(BIVN) – Water continues to pond at the bottom of Halemaʻumaʻu inside the Kīlauea summit caldera, and new video recorded by scientists appears to show the influx of water into the pond, circulating and steaming.
Kīlauea is no longer erupting, and the pond at the bottom of Halema’uma’u, which began forming on July 25, 2019, continues to slowly expand and deepen.
In a timelapse video recorded on September 17 and posted to the USGS Hawaiian Volcano Observatory website, steam can be seen “wafting above the pond shifts in the wind, and circulation of the water is evident in areas of sharp color boundaries”.
Three days later, another time-lapse video again showed circulation, but this time the scientists noted: “There appears to be an influx of water along the southern (right) shoreline. A broader eastward flow of water (toward top of image) is evident.”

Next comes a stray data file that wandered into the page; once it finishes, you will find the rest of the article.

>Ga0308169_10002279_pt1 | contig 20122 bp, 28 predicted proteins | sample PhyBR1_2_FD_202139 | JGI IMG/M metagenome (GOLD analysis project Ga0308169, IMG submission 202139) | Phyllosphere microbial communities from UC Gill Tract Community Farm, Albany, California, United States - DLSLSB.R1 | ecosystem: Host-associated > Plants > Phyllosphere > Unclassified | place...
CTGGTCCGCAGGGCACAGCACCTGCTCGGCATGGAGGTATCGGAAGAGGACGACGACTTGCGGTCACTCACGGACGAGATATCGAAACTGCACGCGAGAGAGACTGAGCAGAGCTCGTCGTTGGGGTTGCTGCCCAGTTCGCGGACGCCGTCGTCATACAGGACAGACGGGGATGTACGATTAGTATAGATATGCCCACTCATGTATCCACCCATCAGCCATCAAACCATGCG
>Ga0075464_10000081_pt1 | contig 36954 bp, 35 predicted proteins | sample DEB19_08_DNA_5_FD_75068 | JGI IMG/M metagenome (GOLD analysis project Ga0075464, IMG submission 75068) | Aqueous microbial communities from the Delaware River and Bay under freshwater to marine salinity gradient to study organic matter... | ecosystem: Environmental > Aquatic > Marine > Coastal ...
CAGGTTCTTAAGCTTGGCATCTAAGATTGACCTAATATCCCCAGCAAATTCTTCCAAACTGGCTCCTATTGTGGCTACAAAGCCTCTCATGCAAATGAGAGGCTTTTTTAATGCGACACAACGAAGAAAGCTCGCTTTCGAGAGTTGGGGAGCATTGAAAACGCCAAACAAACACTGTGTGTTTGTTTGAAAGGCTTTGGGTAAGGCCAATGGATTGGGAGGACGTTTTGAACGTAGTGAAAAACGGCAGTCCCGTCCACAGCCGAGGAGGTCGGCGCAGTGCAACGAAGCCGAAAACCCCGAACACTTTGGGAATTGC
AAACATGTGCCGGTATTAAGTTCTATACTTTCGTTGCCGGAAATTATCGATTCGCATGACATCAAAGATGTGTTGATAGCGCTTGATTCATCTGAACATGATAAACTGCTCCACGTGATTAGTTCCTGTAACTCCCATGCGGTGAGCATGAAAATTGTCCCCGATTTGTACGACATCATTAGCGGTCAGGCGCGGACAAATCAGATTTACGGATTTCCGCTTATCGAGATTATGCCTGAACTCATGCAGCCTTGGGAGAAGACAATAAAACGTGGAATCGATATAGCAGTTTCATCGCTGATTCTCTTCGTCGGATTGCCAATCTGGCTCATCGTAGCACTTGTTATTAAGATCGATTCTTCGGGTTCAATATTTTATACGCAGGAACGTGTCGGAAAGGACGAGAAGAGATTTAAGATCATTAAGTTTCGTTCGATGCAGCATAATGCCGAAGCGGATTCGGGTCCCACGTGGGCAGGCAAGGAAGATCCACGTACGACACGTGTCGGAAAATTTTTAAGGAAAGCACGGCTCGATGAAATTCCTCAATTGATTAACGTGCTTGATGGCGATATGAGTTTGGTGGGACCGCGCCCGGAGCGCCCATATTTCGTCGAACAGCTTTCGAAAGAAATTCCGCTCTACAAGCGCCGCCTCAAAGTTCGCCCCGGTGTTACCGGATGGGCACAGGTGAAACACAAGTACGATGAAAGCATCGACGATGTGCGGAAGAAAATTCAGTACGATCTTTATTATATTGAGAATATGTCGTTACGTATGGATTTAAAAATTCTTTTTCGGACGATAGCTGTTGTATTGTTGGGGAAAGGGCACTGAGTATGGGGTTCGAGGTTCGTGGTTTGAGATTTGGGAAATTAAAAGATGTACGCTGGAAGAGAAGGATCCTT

Two days later (September 22) USGS HVO scientist Matt Patrick recorded more timelapse video, and reported that “water appears to be flowing into the pond from several locations, including the southern boundary (right side in this image).”
“A small amount of material is also seen floating on the surface at the eastern end of the pond”, a video caption stated.
The apparent influx of water bolsters the theory that the pond is a result of groundwater.
“Two potential sources of the water are recent rainfall and groundwater,” the USGS HVO wrote in an August 2019 Volcano Watch article. “At this writing, either remains a possibility. Circumstantial evidence, however, favors groundwater.”